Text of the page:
Maybe there's wrapping an a bow, or maybe not. Here...

Maybe there's wrapping an a bow, or maybe not. Here are some apps to surprise and delight dad on Father's Day. Credit:

Looking for the perfect Father's Day gift? Here are apps that will help your dad manage and measure potential home repair projects, watch his favorite team while on the go -- or help you find that hard-to-locate car part for his ride.

iHandy Carpenter
(iPhone, iPod Touch, Android; $1.99)

Every dad could use a digital toolbox, right? Just as the name suggests, iHandy Carpenter is a virtual handyman. The app includes a surface level, a bubble level bar, a protractor and a ruler. All of the features are simple to use and can ensure the big guy won't put any superfluous nail holes into the walls. Once dad gets past admiring the gee-whiz technology that turns his smartphone into an all-purpose utility, he'll enjoy the cost-savings and space benefits of not having to purchase each tool separately.

(iPhone, iPod Touch, iPad; free)

If your dad is tired of just flipping through the usual television options, expand his entertainment universe with this application. Developed by Apple, Remote lets users program what appears on their Macs and Apple TVs. The Remote app is a lot more intuitive than the metal controller that comes with the Apple TV set-top box. With this on his phone, dad can type in the name of the show he wants to call up from Netflix, YouTube and a variety of other sources, rather than selecting letters one-by-one on the screen. Using Remote is also a great way to play music through iTunes. (Your home's wireless network must be turned on for Remote to work properly.)

(iPhone, iPod Touch, iPad, Android; free)

This app lets dad watch "The Total Sports Network" wherever he may travel via a connected smartphone or tablet computer. Although the app is free to download, access is limited to cable TV subscribers of Time Warner Cable, Bright House Networks, Verizon FiOS TV or Comcast (Comcast access soon to come on Google Play) who already receive ESPN as part of their TV package. The app supports four ESPN channels: ESPN, ESPN2, ESPN3 and ESPNU. Verizon High Speed Internet subscribers can access ESPN3.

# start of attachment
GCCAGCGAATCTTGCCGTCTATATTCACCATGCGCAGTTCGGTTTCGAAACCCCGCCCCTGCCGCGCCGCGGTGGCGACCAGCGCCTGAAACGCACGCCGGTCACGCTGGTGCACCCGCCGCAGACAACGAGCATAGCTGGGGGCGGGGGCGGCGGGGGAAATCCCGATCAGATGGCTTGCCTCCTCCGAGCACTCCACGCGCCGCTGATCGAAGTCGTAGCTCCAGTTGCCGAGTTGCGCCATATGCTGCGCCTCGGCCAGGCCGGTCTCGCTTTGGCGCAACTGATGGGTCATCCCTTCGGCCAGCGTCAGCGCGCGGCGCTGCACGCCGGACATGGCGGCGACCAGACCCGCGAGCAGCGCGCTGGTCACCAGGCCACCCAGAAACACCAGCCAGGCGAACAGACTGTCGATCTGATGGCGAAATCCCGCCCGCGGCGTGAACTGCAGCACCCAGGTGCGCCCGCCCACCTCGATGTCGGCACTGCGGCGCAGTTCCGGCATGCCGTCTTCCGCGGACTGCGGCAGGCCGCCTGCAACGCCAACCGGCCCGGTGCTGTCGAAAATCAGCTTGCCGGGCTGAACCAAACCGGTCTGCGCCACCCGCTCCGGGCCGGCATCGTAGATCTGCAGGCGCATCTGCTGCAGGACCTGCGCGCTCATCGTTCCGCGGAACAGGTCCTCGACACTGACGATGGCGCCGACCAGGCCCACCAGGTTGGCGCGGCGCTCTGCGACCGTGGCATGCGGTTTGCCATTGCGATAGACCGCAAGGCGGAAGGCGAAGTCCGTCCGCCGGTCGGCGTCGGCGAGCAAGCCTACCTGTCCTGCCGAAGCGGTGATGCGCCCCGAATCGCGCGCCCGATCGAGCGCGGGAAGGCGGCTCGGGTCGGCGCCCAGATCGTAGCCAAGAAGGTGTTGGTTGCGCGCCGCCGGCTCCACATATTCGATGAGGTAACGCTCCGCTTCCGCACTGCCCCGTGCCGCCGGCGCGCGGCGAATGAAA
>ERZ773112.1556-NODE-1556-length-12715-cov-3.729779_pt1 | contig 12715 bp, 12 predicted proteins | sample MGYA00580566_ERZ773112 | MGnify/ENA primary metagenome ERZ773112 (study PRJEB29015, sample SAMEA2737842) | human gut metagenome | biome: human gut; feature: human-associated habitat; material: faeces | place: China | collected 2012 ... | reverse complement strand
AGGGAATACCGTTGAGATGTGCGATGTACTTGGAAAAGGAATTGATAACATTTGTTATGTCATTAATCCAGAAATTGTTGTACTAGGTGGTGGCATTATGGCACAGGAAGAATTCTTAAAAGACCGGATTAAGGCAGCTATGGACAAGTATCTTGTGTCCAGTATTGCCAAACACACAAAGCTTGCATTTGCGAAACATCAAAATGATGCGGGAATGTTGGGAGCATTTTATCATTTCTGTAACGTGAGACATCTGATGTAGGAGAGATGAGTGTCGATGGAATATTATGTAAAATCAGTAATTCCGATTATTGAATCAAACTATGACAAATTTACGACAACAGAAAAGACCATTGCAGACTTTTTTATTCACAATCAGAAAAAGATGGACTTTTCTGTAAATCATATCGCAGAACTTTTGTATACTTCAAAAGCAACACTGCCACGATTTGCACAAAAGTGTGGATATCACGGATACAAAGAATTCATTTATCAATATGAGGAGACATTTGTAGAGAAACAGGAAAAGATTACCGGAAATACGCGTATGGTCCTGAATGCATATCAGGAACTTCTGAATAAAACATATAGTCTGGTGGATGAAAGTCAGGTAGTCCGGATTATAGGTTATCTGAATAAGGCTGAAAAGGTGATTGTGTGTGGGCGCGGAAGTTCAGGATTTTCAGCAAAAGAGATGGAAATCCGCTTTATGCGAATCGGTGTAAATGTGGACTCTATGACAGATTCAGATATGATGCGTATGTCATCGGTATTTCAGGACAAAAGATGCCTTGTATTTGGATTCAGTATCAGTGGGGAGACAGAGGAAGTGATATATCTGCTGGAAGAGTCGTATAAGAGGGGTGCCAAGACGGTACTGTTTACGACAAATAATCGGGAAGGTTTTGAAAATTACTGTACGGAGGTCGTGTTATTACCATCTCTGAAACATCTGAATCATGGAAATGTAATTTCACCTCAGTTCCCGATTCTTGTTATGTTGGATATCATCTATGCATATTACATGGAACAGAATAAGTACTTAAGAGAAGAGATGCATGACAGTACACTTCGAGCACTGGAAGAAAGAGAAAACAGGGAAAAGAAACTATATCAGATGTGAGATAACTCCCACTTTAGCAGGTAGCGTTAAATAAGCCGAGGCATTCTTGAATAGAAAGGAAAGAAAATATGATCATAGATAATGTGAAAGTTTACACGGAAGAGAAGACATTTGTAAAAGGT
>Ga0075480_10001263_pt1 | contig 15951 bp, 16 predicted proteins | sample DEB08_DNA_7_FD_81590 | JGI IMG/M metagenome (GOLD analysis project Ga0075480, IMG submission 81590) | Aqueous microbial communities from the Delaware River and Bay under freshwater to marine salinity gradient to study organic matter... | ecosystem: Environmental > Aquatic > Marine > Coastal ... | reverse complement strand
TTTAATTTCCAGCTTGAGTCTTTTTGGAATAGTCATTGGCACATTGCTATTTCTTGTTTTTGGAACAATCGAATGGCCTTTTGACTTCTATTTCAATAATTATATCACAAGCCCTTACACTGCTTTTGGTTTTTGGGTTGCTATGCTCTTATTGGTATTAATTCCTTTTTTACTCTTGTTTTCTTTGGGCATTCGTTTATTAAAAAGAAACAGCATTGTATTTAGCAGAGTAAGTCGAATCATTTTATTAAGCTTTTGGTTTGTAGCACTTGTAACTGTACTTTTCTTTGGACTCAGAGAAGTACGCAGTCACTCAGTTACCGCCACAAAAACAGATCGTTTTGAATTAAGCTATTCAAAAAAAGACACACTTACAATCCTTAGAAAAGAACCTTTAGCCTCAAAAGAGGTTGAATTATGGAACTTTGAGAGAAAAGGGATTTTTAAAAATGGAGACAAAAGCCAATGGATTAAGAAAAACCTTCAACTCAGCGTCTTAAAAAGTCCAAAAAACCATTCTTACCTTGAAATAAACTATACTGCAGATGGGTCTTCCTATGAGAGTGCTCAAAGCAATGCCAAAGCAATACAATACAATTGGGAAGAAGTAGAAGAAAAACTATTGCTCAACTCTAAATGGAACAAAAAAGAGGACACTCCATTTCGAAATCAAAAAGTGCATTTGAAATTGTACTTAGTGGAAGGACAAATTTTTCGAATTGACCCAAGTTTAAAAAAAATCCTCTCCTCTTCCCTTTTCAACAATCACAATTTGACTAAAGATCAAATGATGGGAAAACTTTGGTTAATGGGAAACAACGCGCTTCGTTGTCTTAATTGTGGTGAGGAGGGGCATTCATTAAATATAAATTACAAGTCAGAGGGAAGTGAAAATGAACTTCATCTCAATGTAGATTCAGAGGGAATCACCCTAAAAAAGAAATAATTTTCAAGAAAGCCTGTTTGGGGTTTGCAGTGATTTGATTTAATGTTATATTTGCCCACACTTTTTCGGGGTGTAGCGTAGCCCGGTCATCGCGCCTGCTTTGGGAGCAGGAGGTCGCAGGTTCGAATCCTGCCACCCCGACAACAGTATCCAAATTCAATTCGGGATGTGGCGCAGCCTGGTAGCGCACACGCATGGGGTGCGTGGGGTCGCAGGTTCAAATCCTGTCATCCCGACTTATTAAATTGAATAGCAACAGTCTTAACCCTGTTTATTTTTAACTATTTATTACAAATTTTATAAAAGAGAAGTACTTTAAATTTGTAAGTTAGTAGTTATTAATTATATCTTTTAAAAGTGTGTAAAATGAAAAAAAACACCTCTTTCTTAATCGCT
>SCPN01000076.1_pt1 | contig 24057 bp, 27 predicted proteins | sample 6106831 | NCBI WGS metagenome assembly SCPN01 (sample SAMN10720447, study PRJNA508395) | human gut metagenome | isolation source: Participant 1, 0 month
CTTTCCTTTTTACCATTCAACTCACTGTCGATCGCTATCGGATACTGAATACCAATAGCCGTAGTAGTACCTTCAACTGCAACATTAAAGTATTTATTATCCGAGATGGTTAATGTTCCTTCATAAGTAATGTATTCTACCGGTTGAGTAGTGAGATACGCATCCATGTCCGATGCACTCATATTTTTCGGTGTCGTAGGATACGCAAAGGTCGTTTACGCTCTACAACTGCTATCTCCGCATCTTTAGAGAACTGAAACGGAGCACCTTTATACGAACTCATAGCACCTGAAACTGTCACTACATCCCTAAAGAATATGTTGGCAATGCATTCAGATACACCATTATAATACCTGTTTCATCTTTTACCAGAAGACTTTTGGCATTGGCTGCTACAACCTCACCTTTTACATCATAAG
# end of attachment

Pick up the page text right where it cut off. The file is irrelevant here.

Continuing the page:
What Knot to Do
(iPhone, iPod Touch, iPad; free)

Trying to impress your handy dad with newfound expertise? Check out the cool What Knot to Do app by the Columbia Sportswear Co.. With more than 70 knots in six categories, this app illustrates how to create perfect knots. This can help if you and your dad like to fish, hike, sail, backpack or tie up your llamas (no kidding).

eBay Motors
(iPhone, iPod Touch, free)

You can find the perfect gift for your car-loving dad with the free eBay Motors app. It is the ultimate automotive marketplace on the go, making it easy to locate hard-to-find car parts and accessories. To make shopping for your dad's gift really easy, make sure to get the VIN number from his beloved automobile and enter it into the app for an instant shopping list. It's up to you whether you share with dad how you found the gem he has been searching for forever.

Reports from and Tribune Media Services were used in this story.


Social progress for Microsoft

Amid the hullabaloo surrounding Facebook's IPO and ensuing stock dive, Microsoft quietly launched its own social network. So.Cl  (pronounced "social") uses Microsoft's Bing search engine to collect web content, allowing users to assemble "story collages." Microsoft says So.Cl is not meant to replace social networking sites like Facebook, and is "an experimental research project using a minimal set of features."

What, no barista?

Don't even think of calling it a vending machine. Starbucks-owned Seattle's Best Coffee has teamed with Coinstar -- maker of those ubiquitous coin-counting machines and Redbox DVD dispensers -- to roll out automated self-service coffee kiosks this summer. The Rubi kiosk, which will be installed in supermarkets and retail stores, serves mochas and vanilla lattes in addition to a regular cup of coffee.

Kindle gets Nookd

In "War and Peace," the word "kindle" appears 12 times -- except in an edition available at Barnes & Noble's Nook store. As spotted by a blogger, all uses of "kindle" -- the name of Amazon's competing e-reader -- were changed to "Nook" in the Superior Formatting Publishing version. The changes appear to be a find-and-replace operation gone haywire when the book was transferred to the Nook from the Kindle edition. -- Peter King

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